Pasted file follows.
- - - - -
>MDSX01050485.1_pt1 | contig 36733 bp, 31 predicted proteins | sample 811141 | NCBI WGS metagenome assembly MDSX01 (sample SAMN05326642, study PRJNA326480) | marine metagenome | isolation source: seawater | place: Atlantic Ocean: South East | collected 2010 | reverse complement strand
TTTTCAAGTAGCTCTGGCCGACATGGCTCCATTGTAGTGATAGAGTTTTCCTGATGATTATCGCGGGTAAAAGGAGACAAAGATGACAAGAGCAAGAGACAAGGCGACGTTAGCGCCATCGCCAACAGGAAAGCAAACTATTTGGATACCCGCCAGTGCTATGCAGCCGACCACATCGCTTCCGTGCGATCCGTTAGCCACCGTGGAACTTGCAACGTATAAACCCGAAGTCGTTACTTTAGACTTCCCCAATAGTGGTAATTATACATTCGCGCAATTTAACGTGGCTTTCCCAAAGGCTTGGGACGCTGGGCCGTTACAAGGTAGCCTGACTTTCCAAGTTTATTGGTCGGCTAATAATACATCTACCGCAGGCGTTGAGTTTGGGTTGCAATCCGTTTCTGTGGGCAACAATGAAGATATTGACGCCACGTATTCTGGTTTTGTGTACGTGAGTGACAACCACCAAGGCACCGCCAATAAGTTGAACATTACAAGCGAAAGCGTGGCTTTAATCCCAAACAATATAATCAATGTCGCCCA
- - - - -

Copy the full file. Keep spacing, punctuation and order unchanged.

>MDSX01050485.1_pt1 | contig 36733 bp, 31 predicted proteins | sample 811141 | NCBI WGS metagenome assembly MDSX01 (sample SAMN05326642, study PRJNA326480) | marine metagenome | isolation source: seawater | place: Atlantic Ocean: South East | collected 2010 | reverse complement strand
TTTTCAAGTAGCTCTGGCCGACATGGCTCCATTGTAGTGATAGAGTTTTCCTGATGATTATCGCGGGTAAAAGGAGACAAAGATGACAAGAGCAAGAGACAAGGCGACGTTAGCGCCATCGCCAACAGGAAAGCAAACTATTTGGATACCCGCCAGTGCTATGCAGCCGACCACATCGCTTCCGTGCGATCCGTTAGCCACCGTGGAACTTGCAACGTATAAACCCGAAGTCGTTACTTTAGACTTCCCCAATAGTGGTAATTATACATTCGCGCAATTTAACGTGGCTTTCCCAAAGGCTTGGGACGCTGGGCCGTTACAAGGTAGCCTGACTTTCCAAGTTTATTGGTCGGCTAATAATACATCTACCGCAGGCGTTGAGTTTGGGTTGCAATCCGTTTCTGTGGGCAACAATGAAGATATTGACGCCACGTATTCTGGTTTTGTGTACGTGAGTGACAACCACCAAGGCACCGCCAATAAGTTGAACATTACAAGCGAAAGCGTGGCTTTAATCCCAAACAATATAATCAATGTCGCCCA